I thought, well if I lived in the city, I too would look cute. But then I thought, wait- I look cute now! I mean of all the things I wear (and borrow from other volunteers) at least I have not created the biggest setback and or death of fashion. I have never in my whole life worn a birkenstock, and more recently, the revamp and awful fashion faux pas, The Croc.
And no, if you put charms on your Crocs, that doesn´t make it better.
The Croc is a garden clog. I believe my mom owned garden clogs long before crocs were popular, and can I just say, she never wore them to the grocery store - let alone to her work. Socks with your Crocs? Are you kidding? What about a plastic shoes tells people that it´s okay to wear them with socks? I mean, I thought the whole premise for this shoe was comfort, as well and the ability to stick your foot underneath the spicket if you foot got dirty. How can you do that with a sock on? No, no one wears garden clogs around in Paraguay. I´m seriously doubting they wear them around in Paris, London, or even friggin New York City. Think of the Birkenstock of the early 90s, people. This is the same for the early 2000s, and I bet you´re saying you wouldn´t be caught dead in ratty hippie shoes like you once were.
The question of Paraguayan fashion is much different. There really ISN´T any. I know while in Peace Corps, I will most likely NOT ever look cute or attractive to anyone. First, I´m not in a completely tight pair of jeans. Tight jeans are world renown, but what is really popular is a really tight, 2 sizes too small shirt to go with the tight jeans. That and women here really don´t have large chests, which I and many of my PCV girlfriends have been finding out while trying to shop. Why can´t we find a shirt that doesn´t make the state of Delaware actually look like Brazil? Body types alone, it´s tough to look good while at the same time building a latrine or harvesting cotton south of the equator. Let´s put it another way. I came here expecting to work my azz off, but i didn´t expect the need to SHOW the azz off. But like every woman after six months of living in the middle of no where, you want to feel pretty. Even if it´s to impress the mosquitos and occasional ox cart.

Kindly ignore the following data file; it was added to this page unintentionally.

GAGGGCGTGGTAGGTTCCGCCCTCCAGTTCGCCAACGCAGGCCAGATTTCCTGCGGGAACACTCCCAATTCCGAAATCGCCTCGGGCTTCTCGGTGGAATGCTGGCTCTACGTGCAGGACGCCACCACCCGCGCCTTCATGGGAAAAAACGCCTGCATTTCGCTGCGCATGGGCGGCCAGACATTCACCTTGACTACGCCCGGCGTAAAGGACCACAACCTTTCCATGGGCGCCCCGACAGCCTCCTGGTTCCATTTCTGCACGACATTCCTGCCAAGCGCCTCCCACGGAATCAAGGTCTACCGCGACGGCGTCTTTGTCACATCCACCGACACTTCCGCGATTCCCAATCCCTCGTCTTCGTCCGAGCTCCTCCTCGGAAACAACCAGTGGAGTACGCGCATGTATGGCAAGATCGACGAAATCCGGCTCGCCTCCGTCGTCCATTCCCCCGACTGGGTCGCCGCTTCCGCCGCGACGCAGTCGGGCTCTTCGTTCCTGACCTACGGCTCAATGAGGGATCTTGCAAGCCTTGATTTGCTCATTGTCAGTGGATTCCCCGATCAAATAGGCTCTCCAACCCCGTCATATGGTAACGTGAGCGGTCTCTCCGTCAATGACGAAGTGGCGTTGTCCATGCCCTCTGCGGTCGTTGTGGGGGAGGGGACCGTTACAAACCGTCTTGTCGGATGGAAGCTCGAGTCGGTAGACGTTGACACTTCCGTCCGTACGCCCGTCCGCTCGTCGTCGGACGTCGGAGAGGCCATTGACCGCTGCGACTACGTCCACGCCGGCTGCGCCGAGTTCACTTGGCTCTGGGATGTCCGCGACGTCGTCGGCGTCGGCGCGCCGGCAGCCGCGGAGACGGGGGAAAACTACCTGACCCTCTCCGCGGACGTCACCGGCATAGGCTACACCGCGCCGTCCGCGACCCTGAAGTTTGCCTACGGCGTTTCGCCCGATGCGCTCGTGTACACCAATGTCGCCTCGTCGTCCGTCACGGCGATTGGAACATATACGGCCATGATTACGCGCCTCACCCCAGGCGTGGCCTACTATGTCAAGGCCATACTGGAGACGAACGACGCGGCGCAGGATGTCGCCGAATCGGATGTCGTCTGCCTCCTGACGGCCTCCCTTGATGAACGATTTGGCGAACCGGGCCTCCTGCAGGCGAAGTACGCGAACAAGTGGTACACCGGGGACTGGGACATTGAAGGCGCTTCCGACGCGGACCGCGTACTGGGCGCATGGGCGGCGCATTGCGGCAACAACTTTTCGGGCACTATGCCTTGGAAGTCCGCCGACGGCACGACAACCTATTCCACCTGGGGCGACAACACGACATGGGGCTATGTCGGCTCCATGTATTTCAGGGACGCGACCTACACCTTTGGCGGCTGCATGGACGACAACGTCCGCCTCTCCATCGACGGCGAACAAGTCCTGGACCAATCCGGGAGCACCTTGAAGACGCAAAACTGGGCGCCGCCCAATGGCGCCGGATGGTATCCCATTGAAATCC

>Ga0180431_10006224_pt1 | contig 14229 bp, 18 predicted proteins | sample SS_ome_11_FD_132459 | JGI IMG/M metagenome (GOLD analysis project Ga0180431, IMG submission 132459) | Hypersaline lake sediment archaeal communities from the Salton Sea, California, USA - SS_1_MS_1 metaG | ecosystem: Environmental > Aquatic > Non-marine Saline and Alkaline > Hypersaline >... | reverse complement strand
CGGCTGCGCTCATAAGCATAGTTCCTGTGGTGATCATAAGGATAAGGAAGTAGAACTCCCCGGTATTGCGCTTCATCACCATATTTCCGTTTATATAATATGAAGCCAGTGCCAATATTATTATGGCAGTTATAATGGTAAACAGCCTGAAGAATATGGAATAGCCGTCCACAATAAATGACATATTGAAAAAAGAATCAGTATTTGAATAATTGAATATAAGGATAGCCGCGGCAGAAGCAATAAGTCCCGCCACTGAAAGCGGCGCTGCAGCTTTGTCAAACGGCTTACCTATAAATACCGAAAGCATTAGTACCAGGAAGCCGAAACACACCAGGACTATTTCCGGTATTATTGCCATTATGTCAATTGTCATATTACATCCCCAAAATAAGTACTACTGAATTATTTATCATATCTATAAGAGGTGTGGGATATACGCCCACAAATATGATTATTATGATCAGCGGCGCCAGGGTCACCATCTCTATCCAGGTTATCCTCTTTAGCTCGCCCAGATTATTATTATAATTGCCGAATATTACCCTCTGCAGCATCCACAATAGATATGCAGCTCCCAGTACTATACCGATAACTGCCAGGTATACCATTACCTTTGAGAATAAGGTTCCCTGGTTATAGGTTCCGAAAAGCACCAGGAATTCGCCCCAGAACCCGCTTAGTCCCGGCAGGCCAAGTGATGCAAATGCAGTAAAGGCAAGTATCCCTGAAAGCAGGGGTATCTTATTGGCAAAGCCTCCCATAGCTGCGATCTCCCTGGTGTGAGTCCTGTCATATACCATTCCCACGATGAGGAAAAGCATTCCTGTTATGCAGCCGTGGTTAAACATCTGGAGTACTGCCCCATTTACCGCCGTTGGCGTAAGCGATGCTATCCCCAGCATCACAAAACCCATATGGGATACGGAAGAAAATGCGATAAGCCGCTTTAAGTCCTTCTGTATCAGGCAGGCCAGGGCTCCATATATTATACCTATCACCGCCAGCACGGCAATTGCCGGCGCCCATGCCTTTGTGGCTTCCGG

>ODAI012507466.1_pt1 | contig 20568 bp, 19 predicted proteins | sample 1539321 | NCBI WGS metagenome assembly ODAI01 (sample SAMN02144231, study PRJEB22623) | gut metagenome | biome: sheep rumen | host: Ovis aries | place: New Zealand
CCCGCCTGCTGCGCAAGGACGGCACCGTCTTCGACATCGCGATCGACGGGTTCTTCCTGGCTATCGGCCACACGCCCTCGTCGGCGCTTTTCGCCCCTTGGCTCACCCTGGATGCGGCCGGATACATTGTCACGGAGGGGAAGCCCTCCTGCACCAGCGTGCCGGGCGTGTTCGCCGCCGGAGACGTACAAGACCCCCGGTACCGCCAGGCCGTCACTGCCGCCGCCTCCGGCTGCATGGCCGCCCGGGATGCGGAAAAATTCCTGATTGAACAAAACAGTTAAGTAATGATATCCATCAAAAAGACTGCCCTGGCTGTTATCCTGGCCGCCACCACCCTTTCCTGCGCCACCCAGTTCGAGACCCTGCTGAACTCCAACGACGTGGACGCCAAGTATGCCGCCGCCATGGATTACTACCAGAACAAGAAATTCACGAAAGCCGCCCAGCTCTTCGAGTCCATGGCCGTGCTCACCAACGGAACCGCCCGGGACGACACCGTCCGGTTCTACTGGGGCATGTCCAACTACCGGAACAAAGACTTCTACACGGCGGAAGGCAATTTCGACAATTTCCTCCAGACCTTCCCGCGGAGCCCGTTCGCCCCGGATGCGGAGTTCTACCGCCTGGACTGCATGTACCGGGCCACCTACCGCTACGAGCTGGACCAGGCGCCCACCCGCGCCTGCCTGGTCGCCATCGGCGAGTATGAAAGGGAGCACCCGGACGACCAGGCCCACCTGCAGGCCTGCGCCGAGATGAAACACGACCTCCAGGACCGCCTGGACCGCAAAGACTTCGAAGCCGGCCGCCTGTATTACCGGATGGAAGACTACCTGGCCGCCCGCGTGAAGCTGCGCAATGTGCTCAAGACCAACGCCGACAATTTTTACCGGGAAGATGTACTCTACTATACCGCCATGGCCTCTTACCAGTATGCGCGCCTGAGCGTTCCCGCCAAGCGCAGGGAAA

On a lighter note, our Easter week went by pretty fast and I just got back from a much needed weekend trip to Asuncion for a NVAC meeting. Every area of PY has a representative come to meetings every couple of months to hear about the goings on in Peace Corps. I had a wonderful time and really felt like I was more connected to other volunteers. I now bring back all my wonderful knowlege to the rest of the volunteers in my area -which consists of me, Erin, and one other volunteer (we had a group of 5, but 2 of them leave in April and aren´t getting replacements). Some groups have as many as 15 people in there region, but I guess we are special.
Here is a picture of me with one of my senoras and her daughter. They made me a special 'Lilu' chipa for the Easter week, which they call Semana Santas (Saint Week). Everywhere I went I was helping hand grind corn to make chipa, a gummy snack bread (made of ground corn and pig fat). Wednesday of Easter week is chipa making day, Thursday is feast day, Good Friday is a fast of only chipa bread and juice, and Saturday is set aside for visiting and church.
I hope everyone had a good easter and ate lots of chocolate bunnies and deviled eggs. In a couple weeks I have a three month re-connect and some language training. I get to stay in my training community for a week and stay with my host family in Porvenir! I´m really excited! Check out my pics I uploaded on my flickr account, and I hope to update more photos as soon as I can!